A Superb Lwalwa Shifola Mask, Democratic Republic of the Congo
Jacques Hautelet, Brussels
Lee Bronson, Los Angeles, acquired from the above in the early 1970s
In response to your inquiry, we are pleased to provide you with a general report of the condition of the property described above. Since we are not professional conservators or restorers, we urge you to consult with a restorer or conservator of your choice who will be better able to provide a detailed, professional report. Prospective buyers should inspect each lot to satisfy themselves as to condition and must understand that any statement made by Sotheby's is merely a subjective qualified opinion.
NOTWITHSTANDING THIS REPORT OR ANY DISCUSSIONS CONCERNING CONDITION OF A LOT, ALL LOTS ARE OFFERED AND SOLD "AS IS" IN ACCORDANCE WITH THE CONDITIONS OF SALE PRINTED IN THE CATALOGUE.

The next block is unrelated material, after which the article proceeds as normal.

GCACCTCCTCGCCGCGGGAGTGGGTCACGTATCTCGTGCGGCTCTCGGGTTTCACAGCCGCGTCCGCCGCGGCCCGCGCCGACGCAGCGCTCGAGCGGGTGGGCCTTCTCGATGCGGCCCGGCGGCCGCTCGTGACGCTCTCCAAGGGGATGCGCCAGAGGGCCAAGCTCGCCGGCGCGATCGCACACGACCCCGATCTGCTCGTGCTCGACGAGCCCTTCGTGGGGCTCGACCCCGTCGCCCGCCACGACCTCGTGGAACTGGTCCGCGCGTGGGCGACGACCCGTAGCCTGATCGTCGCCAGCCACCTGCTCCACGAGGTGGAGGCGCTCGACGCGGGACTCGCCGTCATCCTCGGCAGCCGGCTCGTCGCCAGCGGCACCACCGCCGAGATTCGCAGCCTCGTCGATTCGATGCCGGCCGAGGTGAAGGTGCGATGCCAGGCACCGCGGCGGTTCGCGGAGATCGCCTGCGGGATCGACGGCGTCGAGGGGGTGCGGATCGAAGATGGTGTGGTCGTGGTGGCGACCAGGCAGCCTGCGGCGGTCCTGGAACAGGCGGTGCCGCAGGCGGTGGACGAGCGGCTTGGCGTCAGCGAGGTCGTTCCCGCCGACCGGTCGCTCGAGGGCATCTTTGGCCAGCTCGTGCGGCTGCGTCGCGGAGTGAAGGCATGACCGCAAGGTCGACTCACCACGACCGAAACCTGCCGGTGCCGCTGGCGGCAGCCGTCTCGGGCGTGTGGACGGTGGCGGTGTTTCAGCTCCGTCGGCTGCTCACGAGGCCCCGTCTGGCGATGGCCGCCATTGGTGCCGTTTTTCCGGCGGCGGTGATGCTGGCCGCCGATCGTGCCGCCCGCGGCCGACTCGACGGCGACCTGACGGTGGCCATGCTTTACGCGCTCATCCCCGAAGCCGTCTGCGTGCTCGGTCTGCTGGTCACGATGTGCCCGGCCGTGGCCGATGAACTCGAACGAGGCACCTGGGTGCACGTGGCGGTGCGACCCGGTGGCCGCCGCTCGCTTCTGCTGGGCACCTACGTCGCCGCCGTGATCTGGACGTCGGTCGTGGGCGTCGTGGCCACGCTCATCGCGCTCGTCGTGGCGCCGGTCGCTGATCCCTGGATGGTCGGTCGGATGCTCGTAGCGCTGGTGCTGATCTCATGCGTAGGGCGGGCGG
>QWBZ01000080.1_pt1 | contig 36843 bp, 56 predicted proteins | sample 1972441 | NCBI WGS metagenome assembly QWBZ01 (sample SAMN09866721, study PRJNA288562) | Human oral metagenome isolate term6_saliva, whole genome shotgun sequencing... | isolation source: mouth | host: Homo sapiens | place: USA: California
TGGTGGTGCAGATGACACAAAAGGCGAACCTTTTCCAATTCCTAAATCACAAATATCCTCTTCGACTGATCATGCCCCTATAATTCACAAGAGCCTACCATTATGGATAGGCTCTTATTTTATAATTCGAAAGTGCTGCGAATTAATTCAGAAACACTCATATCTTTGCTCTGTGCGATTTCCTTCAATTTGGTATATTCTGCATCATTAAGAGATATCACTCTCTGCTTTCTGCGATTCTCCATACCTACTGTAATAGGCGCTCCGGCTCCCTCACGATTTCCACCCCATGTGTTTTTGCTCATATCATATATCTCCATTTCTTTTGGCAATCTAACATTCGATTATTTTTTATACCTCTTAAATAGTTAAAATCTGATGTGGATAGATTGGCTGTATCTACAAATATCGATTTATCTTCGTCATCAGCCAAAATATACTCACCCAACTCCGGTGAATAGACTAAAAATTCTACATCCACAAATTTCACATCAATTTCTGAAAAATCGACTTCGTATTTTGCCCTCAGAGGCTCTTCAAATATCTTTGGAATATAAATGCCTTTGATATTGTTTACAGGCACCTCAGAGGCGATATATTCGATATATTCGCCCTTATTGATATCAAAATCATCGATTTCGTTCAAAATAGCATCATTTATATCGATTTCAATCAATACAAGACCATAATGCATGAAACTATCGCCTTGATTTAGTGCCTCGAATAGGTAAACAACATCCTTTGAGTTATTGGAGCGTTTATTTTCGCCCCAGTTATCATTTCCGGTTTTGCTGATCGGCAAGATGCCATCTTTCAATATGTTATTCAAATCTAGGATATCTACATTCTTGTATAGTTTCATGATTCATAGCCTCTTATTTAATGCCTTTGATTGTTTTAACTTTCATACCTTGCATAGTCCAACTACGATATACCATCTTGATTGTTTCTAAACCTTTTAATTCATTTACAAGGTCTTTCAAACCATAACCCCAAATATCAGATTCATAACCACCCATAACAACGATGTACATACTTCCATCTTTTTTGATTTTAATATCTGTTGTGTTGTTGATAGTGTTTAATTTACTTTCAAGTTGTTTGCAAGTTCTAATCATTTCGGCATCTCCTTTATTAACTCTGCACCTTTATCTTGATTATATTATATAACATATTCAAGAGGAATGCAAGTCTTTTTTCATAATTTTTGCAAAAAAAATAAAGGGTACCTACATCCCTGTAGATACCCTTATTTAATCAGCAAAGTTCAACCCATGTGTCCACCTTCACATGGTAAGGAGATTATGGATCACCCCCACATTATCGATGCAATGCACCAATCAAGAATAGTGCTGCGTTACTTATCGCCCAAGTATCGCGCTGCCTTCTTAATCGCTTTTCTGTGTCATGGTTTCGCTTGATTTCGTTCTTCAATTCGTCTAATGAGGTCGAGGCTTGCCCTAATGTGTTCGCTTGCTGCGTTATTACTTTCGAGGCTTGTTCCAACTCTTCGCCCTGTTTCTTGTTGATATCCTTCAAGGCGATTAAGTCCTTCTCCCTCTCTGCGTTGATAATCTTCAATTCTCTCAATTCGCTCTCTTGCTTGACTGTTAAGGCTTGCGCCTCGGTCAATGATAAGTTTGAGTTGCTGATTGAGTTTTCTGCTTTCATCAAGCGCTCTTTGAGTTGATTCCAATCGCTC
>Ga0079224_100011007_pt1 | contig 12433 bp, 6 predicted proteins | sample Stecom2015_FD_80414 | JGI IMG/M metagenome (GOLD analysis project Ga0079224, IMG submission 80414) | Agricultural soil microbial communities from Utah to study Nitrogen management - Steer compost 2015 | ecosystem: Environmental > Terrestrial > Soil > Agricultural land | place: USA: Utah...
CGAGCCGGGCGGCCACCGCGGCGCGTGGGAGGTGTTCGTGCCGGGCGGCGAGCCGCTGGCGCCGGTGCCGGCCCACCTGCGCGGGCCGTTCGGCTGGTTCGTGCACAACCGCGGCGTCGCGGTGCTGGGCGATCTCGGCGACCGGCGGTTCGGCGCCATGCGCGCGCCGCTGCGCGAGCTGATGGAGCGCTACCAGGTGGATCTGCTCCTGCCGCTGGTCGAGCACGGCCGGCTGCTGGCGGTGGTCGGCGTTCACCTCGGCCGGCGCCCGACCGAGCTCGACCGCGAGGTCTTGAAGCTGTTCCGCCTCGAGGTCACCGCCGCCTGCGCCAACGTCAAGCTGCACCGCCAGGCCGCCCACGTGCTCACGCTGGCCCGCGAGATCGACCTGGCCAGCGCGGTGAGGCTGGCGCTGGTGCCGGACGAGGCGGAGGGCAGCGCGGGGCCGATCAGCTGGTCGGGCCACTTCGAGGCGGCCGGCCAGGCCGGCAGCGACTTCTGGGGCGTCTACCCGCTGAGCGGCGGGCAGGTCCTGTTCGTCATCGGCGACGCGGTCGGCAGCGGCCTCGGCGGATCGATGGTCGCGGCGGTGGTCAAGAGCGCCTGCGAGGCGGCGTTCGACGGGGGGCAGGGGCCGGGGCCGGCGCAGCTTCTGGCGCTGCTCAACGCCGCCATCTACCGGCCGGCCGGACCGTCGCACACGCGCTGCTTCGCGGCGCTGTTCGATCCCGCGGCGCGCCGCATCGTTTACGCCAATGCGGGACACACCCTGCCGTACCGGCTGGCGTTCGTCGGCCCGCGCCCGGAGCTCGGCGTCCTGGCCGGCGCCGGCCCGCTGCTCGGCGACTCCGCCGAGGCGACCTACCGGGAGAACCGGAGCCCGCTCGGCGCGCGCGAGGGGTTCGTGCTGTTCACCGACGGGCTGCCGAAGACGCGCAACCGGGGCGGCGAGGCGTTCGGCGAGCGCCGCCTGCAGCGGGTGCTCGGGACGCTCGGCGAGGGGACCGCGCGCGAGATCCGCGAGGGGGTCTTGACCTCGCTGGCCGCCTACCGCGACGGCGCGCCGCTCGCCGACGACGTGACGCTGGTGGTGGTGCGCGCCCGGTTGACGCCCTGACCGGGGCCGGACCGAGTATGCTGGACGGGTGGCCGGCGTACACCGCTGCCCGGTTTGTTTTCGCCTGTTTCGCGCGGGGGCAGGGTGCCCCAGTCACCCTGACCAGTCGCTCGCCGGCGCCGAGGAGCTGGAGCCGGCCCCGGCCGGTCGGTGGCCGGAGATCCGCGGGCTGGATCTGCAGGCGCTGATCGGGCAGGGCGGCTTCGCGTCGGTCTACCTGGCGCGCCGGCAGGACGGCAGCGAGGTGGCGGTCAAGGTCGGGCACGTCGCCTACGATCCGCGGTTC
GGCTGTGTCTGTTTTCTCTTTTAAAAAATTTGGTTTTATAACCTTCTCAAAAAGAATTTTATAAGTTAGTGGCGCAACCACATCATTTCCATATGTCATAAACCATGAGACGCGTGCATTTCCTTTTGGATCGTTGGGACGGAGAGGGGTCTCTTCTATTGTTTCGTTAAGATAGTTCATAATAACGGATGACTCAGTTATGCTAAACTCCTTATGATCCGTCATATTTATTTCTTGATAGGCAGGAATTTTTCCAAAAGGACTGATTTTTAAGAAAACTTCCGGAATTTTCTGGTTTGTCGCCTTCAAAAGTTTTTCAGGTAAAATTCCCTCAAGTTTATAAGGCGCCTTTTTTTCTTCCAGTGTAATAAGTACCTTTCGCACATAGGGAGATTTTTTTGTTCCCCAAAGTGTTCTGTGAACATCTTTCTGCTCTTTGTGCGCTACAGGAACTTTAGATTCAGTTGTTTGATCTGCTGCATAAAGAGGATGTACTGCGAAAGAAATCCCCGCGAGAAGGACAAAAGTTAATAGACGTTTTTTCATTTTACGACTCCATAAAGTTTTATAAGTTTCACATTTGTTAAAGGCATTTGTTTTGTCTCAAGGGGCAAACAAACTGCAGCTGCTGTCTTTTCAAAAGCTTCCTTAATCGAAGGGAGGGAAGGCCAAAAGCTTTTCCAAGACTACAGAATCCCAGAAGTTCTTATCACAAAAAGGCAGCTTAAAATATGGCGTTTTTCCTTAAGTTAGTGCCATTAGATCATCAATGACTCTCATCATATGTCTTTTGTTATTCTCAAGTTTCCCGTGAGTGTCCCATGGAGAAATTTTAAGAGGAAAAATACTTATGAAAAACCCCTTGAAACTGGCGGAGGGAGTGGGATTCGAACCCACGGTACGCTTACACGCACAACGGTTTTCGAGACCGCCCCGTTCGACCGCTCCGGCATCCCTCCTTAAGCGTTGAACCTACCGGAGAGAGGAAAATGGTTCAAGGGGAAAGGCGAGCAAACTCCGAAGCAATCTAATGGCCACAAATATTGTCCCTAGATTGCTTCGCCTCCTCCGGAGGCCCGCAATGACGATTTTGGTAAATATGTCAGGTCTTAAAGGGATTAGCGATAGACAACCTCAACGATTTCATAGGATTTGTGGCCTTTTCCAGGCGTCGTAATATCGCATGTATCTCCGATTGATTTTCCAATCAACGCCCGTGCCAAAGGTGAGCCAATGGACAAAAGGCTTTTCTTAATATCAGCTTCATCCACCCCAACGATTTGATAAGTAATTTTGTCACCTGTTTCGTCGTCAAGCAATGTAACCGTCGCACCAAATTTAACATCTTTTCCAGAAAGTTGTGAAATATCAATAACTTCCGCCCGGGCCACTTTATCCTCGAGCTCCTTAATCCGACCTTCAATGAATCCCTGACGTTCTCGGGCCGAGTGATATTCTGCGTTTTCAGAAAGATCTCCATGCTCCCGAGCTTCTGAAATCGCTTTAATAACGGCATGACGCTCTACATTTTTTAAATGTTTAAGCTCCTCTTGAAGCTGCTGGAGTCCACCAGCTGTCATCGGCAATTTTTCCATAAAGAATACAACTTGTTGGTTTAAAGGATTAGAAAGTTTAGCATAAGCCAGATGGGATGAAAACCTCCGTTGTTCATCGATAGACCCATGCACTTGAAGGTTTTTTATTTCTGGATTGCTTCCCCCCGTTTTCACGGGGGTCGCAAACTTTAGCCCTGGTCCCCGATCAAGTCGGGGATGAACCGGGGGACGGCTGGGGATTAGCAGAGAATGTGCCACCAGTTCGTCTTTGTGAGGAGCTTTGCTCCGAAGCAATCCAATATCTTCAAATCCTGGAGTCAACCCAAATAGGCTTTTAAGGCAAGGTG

The Lwalwa, living in the western Kasai region, have a long tradition of cultural and linguistic exchange with other central African people, including the Mbagani, Salampasu, Kete, Lunda, Yaka, Suku and Kongo (Felix 1987: 94). The Lwalwa pantheon is dominated by the Supreme Being Mvidie Mukulu, and Nzambi, the first creator, who is omniscient. Lwalwa art is most famous for the powerful, highly cubistic masks of which the Bronson mask is a magnificent and exceedingly rare example.
According to Felix (1987: 94), the "main works of the Lwalwa are their wooden masks; there are four main types, usually painted with the red sap of the mukala fruit, occasionally blackened by smoke and or dyes. They are all used in the bangongo dance to quiet the spirits, increase hunting success, and initiate bangongo society dancers. They sometimes perform at funerals of high ranking dignitaries. They are danced only at night, so as not to harm women."
Shifola, the mask type of the offered lot, is rare as is the fact that the rope that was clasped between the teeth of the performer (cf. African-American Institute 1975: 104, text to fig. 76) is still in place.